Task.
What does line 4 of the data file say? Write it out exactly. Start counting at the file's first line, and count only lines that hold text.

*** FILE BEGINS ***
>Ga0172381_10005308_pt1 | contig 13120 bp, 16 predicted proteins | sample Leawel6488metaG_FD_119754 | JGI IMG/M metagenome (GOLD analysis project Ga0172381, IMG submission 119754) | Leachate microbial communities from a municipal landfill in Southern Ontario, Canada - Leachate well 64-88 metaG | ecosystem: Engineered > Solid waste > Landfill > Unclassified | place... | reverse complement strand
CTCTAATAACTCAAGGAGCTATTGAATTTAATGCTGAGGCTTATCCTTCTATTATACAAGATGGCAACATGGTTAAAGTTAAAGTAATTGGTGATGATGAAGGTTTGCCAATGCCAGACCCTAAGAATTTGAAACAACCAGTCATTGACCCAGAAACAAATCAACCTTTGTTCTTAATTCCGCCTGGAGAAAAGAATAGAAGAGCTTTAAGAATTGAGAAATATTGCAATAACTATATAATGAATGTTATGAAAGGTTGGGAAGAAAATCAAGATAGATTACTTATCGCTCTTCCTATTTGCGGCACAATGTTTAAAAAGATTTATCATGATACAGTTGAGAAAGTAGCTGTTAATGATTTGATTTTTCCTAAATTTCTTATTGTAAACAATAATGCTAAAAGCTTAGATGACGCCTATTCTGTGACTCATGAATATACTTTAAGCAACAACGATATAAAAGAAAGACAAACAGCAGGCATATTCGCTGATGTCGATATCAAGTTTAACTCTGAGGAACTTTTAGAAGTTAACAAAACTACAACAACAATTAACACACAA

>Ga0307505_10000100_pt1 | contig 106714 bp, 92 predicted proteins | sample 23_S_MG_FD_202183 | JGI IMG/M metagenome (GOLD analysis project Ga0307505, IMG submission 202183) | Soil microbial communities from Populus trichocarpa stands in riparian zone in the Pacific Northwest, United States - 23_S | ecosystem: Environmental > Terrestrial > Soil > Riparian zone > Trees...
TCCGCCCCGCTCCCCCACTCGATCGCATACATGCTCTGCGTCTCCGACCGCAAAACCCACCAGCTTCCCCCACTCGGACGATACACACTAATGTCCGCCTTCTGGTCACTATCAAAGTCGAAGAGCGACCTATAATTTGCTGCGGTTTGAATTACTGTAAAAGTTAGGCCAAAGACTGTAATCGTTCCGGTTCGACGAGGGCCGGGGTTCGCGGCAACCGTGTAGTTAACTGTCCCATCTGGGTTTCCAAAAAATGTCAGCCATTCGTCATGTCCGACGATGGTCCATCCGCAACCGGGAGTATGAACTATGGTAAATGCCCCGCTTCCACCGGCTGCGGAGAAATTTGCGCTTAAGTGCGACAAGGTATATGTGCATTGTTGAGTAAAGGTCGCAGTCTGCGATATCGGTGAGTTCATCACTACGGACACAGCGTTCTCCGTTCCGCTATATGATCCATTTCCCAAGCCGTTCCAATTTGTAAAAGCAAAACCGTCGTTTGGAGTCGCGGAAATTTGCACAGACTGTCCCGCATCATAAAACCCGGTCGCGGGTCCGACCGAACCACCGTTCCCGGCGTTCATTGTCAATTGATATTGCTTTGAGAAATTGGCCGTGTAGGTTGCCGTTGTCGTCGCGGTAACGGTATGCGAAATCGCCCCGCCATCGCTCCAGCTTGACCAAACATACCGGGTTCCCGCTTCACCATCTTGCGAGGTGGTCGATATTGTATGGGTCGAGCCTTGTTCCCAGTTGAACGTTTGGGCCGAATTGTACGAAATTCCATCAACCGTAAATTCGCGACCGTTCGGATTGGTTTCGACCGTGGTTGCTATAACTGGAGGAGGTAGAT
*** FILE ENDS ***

TCCGCCCCGCTCCCCCACTCGATCGCATACATGCTCTGCGTCTCCGACCGCAAAACCCACCAGCTTCCCCCACTCGGACGATACACACTAATGTCCGCCTTCTGGTCACTATCAAAGTCGAAGAGCGACCTATAATTTGCTGCGGTTTGAATTACTGTAAAAGTTAGGCCAAAGACTGTAATCGTTCCGGTTCGACGAGGGCCGGGGTTCGCGGCAACCGTGTAGTTAACTGTCCCATCTGGGTTTCCAAAAAATGTCAGCCATTCGTCATGTCCGACGATGGTCCATCCGCAACCGGGAGTATGAACTATGGTAAATGCCCCGCTTCCACCGGCTGCGGAGAAATTTGCGCTTAAGTGCGACAAGGTATATGTGCATTGTTGAGTAAAGGTCGCAGTCTGCGATATCGGTGAGTTCATCACTACGGACACAGCGTTCTCCGTTCCGCTATATGATCCATTTCCCAAGCCGTTCCAATTTGTAAAAGCAAAACCGTCGTTTGGAGTCGCGGAAATTTGCACAGACTGTCCCGCATCATAAAACCCGGTCGCGGGTCCGACCGAACCACCGTTCCCGGCGTTCATTGTCAATTGATATTGCTTTGAGAAATTGGCCGTGTAGGTTGCCGTTGTCGTCGCGGTAACGGTATGCGAAATCGCCCCGCCATCGCTCCAGCTTGACCAAACATACCGGGTTCCCGCTTCACCATCTTGCGAGGTGGTCGATATTGTATGGGTCGAGCCTTGTTCCCAGTTGAACGTTTGGGCCGAATTGTACGAAATTCCATCAACCGTAAATTCGCGACCGTTCGGATTGGTTTCGACCGTGGTTGCTATAACTGGAGGAGGTAGAT